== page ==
This article is part of our Yahoo DFS Baseball series.
It's the first Sunday of August, and also the first Sunday after the trade deadline. We're closing in on the stretch run of the MLB season, but we've still got a couple more months of action before the playoffs. That also means plenty of chances left for all us daily fantasy players out there. It's your typical Sunday, in that every team is playing and almost every game is in the afternoon. Here are my recommendations for your lineup.
Noah Syndergaard ($44) didn't get traded at the deadline, perhaps because the Mets were happy with his recent performance. He has compiled a 2.94 ERA over his last eight starts, including allowing zero runs and striking out 11 strikeouts during his most recent outing. The Pirates have been middling offensively, as they are hovering just outside the bottom-10 in runs scored. Thor has also looked better on the road, for what it's worth.
Tanner Roark ($29) was dealt, as he got moved from the Reds to the Athletics. While Roark comes in with a 4.18 FIP, that's while pitching his home games in Cincinnati. Pitching in Oakland is a lot easier, by and large. And this is a matchup with the Cardinals, who rank 22nd in runs scored.
Kenta Maeda ($42) possesses some pretty extreme home/road splits this year. His ERA sits at 5.66 on the road, but that number drops to 2.53 at home. That seems about par for the course, as Maeda owns a 3.07 ERA at Dodgers Stadium since 2017, as opposed to a 5.04 ERA in away games. Since I'm recommending him, that must mean he's at home. He's also facing the Padres, who rank in the bottom-10 when it comes to runs scored.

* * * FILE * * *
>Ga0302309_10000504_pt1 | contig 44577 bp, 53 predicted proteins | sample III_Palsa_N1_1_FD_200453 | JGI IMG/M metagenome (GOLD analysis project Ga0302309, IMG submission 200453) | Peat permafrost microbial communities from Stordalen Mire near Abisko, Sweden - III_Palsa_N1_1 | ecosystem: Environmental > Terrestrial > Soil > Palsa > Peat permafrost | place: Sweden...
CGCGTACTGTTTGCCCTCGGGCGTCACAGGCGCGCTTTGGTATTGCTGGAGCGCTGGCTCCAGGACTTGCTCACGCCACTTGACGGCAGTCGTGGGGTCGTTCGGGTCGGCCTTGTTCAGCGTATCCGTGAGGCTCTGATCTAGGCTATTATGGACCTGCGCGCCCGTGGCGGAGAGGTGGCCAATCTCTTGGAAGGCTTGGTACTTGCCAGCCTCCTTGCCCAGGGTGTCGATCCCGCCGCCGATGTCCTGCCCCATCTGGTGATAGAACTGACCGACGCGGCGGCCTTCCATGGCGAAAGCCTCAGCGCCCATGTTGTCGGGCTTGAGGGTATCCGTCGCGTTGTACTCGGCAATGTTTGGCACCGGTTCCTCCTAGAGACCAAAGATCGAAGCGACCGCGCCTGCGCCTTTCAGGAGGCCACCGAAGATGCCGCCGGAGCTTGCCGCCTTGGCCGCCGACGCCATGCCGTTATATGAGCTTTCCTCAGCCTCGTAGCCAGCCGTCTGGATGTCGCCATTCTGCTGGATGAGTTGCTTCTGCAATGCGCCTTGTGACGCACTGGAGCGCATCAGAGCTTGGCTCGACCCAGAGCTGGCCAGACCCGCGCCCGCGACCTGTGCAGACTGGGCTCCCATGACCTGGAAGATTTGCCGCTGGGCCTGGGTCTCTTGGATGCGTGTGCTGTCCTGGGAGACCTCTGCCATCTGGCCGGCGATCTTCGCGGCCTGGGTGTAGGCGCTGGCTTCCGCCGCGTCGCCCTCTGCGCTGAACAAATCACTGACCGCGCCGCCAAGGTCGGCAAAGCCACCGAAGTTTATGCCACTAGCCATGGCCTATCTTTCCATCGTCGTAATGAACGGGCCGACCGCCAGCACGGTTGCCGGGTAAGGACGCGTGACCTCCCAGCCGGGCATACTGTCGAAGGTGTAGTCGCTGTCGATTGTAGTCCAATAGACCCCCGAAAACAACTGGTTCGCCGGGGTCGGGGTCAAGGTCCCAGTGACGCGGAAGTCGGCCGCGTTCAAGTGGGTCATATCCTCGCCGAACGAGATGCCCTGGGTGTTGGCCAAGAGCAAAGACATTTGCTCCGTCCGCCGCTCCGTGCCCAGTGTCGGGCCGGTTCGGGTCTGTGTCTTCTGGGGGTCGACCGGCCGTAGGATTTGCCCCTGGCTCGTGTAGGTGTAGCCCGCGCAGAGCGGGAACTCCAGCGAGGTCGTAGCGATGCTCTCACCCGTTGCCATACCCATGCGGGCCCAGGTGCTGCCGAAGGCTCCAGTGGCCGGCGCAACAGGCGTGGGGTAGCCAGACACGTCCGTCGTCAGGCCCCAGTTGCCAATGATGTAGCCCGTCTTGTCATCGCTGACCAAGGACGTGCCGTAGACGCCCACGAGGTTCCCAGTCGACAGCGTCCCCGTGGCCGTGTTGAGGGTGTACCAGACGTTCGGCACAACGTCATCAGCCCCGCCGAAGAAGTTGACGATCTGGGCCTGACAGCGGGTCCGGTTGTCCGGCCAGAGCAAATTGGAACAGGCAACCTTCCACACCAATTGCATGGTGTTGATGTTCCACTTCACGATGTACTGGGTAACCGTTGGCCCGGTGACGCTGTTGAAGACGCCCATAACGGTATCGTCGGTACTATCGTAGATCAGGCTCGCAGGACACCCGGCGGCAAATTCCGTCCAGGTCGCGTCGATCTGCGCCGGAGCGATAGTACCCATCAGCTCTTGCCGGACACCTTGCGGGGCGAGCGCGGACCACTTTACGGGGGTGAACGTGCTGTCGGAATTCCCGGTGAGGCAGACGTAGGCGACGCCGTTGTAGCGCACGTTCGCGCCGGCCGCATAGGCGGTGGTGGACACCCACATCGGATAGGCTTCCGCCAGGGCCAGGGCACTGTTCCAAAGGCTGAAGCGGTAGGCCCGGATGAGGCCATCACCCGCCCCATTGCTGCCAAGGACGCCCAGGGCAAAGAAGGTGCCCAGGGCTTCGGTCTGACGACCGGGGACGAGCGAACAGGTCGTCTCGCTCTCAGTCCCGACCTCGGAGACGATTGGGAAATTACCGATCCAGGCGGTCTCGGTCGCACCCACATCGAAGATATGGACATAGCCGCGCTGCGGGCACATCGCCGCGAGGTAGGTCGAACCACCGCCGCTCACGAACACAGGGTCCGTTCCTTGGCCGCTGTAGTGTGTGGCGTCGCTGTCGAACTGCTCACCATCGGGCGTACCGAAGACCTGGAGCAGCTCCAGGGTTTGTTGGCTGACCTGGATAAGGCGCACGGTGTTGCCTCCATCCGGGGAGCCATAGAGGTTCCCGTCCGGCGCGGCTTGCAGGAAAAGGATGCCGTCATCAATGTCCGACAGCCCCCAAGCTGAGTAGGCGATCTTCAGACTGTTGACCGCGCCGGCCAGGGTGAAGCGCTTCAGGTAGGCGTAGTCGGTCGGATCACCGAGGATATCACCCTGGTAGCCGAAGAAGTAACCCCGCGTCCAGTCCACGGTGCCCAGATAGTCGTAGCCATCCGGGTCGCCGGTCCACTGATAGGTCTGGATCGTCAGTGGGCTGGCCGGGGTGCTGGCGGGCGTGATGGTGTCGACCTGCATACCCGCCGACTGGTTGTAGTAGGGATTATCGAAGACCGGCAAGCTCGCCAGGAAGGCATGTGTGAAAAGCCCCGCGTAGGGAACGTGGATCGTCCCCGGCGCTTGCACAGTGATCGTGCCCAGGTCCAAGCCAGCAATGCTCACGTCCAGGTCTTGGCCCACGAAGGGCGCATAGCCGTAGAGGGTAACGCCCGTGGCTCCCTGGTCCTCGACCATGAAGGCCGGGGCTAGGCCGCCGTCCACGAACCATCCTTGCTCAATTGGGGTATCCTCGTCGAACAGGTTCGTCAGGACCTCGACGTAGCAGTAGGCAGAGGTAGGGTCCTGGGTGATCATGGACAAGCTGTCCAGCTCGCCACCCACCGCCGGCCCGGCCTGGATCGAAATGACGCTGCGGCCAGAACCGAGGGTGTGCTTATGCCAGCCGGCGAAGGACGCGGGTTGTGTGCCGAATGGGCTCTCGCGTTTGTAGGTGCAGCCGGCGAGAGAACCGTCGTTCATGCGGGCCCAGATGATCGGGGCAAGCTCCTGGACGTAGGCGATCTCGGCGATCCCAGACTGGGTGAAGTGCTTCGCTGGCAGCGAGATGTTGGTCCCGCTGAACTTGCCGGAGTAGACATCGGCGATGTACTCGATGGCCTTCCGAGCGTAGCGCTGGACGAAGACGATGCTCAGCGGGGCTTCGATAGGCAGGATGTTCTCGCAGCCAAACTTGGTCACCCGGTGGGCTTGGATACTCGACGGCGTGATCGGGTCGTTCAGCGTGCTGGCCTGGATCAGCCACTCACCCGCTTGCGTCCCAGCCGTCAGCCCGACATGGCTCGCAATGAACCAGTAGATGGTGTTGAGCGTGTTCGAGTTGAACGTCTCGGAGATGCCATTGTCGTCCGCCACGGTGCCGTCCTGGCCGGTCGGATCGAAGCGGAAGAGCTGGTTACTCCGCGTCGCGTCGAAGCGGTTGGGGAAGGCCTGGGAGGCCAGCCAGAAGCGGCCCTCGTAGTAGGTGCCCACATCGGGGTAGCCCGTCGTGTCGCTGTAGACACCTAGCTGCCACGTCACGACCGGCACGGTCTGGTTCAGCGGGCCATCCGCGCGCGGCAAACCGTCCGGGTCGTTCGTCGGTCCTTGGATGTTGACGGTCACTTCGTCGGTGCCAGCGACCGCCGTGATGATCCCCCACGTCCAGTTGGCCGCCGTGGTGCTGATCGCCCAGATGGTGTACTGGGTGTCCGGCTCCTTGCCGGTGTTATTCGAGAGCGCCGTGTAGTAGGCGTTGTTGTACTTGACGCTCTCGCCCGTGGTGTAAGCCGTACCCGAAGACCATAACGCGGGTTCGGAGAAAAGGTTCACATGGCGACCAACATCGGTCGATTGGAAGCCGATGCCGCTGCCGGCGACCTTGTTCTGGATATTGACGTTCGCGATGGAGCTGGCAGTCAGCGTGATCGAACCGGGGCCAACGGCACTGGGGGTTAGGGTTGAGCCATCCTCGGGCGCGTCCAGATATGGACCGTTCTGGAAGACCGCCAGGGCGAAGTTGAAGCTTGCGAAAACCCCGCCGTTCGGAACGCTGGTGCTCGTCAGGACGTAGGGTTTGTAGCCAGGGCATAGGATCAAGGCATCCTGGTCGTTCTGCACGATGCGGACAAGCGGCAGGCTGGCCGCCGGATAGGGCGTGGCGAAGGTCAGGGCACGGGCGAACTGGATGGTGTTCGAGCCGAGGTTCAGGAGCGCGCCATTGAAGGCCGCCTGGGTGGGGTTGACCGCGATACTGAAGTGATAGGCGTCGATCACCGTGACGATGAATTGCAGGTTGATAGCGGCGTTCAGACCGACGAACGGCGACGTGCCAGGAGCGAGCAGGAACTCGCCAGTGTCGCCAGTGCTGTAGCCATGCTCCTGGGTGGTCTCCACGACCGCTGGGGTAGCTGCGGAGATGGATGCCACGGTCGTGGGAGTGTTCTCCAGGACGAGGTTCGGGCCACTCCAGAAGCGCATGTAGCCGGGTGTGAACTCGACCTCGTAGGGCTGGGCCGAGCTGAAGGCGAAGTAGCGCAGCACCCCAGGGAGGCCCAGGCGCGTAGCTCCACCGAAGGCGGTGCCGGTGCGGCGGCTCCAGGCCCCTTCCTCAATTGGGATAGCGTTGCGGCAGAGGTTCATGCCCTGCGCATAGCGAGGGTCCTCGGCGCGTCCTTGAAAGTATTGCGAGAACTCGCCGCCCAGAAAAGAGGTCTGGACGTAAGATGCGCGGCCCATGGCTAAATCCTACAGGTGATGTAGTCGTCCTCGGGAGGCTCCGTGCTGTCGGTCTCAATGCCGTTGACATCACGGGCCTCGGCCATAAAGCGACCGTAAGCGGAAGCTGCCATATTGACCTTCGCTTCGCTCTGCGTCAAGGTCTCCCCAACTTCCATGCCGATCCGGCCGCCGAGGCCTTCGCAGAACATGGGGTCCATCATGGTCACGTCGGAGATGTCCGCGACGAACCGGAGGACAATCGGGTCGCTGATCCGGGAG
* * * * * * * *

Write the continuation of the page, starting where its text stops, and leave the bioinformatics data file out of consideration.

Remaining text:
Lastly, I'm recommending Pedro Payano ($29) due to his matchup. The rookie has pitched in only 11.1 innings, but has impressed with a 3.18 ERA. This is all about the fact he's facing the Tigers, though. Detroit has fallen behind even the Marlins, thanks in part to its .290 OBP as a team. Plus, the Tigers just traded Nicholas Castellanos, one of their better bats.
Max Kepler ($22) came into the year as a player who still had potential, but hadn't quite lived up to it. He's now been one of the best power hitters in baseball by cranking 30 homers in 101 games, and his OPS is dwarfing his career numbers. The German is still only 26, so maybe he's just hit his prime. There's no reason not to believe in him, especially against Brad Keller and his 4.44 FIP on the year.
If not for starting the season injured and being a little sluggish after that, Francisco Lindor ($22) might have posted the best season of his career. And given that he hit 38 homers and stole 25 bases last year, that's saying something. Lindor's batting average this season is .307, which is a career high. Jaime Barria has only pitched about 40 innings on the season, so it's a small sample size, but he's looked awful on the road. I'm talking a 10.62 ERA in away games.
Nomar Mazara ($18) has hit exactly 20 homers in each of his first three major-league seasons. This year, he could best that as he already has registered 15 dingers. The outfielder can't hit lefties, but that won't be an issue with Jordan Zimmermann on the mound for the Tigers. Oh, also Zimmermann has a 7.23 ERA. That doesn't bode well in Texas' hitter-friendly ballpark.